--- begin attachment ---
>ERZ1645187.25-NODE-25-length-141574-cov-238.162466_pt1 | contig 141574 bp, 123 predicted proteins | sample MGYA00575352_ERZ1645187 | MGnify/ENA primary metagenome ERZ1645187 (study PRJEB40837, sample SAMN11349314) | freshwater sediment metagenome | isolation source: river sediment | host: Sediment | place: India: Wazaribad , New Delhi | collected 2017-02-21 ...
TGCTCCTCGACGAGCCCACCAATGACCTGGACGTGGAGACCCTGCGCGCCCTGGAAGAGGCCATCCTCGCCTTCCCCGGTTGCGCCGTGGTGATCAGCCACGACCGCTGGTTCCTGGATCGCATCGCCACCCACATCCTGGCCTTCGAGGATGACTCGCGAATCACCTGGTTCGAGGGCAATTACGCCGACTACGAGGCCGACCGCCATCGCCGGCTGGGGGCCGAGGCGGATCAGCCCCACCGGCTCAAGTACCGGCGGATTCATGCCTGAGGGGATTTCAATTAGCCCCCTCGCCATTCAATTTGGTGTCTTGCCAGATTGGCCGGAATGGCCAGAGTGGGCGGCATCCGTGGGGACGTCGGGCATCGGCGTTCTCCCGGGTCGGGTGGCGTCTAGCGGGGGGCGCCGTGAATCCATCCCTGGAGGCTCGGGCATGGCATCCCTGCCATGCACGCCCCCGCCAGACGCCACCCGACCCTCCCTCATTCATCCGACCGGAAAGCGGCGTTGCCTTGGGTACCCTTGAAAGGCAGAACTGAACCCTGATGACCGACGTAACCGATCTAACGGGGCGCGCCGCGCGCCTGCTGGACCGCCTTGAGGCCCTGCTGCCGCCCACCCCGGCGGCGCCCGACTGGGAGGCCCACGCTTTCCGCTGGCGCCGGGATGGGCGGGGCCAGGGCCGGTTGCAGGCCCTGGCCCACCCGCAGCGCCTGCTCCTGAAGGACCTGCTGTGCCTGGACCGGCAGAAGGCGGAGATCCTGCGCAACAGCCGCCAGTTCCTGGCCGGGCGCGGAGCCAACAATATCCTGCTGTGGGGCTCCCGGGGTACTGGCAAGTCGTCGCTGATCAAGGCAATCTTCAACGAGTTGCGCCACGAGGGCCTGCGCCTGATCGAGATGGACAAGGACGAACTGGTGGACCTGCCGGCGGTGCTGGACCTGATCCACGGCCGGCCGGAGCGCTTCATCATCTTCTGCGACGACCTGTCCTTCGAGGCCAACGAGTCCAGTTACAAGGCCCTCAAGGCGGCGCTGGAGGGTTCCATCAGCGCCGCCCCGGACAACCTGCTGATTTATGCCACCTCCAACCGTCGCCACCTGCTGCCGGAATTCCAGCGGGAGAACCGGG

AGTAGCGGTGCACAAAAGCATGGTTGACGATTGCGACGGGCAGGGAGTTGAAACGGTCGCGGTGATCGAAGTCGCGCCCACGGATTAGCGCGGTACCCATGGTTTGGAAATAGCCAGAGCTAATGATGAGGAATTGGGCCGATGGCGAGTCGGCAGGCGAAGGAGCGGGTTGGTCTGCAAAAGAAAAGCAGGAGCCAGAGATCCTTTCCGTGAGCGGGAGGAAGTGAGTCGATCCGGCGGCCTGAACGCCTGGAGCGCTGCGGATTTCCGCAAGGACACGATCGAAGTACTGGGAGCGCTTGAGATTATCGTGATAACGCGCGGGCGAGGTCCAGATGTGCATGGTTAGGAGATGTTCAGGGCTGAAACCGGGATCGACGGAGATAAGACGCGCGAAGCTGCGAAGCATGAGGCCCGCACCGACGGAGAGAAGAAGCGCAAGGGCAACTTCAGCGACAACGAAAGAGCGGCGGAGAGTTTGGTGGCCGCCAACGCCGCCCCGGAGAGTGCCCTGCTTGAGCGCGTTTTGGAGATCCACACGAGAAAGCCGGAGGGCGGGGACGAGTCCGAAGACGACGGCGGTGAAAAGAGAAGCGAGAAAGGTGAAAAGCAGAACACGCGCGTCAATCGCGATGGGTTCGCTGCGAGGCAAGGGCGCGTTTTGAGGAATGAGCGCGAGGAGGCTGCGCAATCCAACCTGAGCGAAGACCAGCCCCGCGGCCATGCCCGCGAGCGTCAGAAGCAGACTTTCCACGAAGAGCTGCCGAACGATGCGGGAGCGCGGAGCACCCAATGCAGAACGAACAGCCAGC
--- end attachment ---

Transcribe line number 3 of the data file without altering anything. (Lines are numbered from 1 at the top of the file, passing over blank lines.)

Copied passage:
AGTAGCGGTGCACAAAAGCATGGTTGACGATTGCGACGGGCAGGGAGTTGAAACGGTCGCGGTGATCGAAGTCGCGCCCACGGATTAGCGCGGTACCCATGGTTTGGAAATAGCCAGAGCTAATGATGAGGAATTGGGCCGATGGCGAGTCGGCAGGCGAAGGAGCGGGTTGGTCTGCAAAAGAAAAGCAGGAGCCAGAGATCCTTTCCGTGAGCGGGAGGAAGTGAGTCGATCCGGCGGCCTGAACGCCTGGAGCGCTGCGGATTTCCGCAAGGACACGATCGAAGTACTGGGAGCGCTTGAGATTATCGTGATAACGCGCGGGCGAGGTCCAGATGTGCATGGTTAGGAGATGTTCAGGGCTGAAACCGGGATCGACGGAGATAAGACGCGCGAAGCTGCGAAGCATGAGGCCCGCACCGACGGAGAGAAGAAGCGCAAGGGCAACTTCAGCGACAACGAAAGAGCGGCGGAGAGTTTGGTGGCCGCCAACGCCGCCCCGGAGAGTGCCCTGCTTGAGCGCGTTTTGGAGATCCACACGAGAAAGCCGGAGGGCGGGGACGAGTCCGAAGACGACGGCGGTGAAAAGAGAAGCGAGAAAGGTGAAAAGCAGAACACGCGCGTCAATCGCGATGGGTTCGCTGCGAGGCAAGGGCGCGTTTTGAGGAATGAGCGCGAGGAGGCTGCGCAATCCAACCTGAGCGAAGACCAGCCCCGCGGCCATGCCCGCGAGCGTCAGAAGCAGACTTTCCACGAAGAGCTGCCGAACGATGCGGGAGCGCGGAGCACCCAATGCAGAACGAACAGCCAGC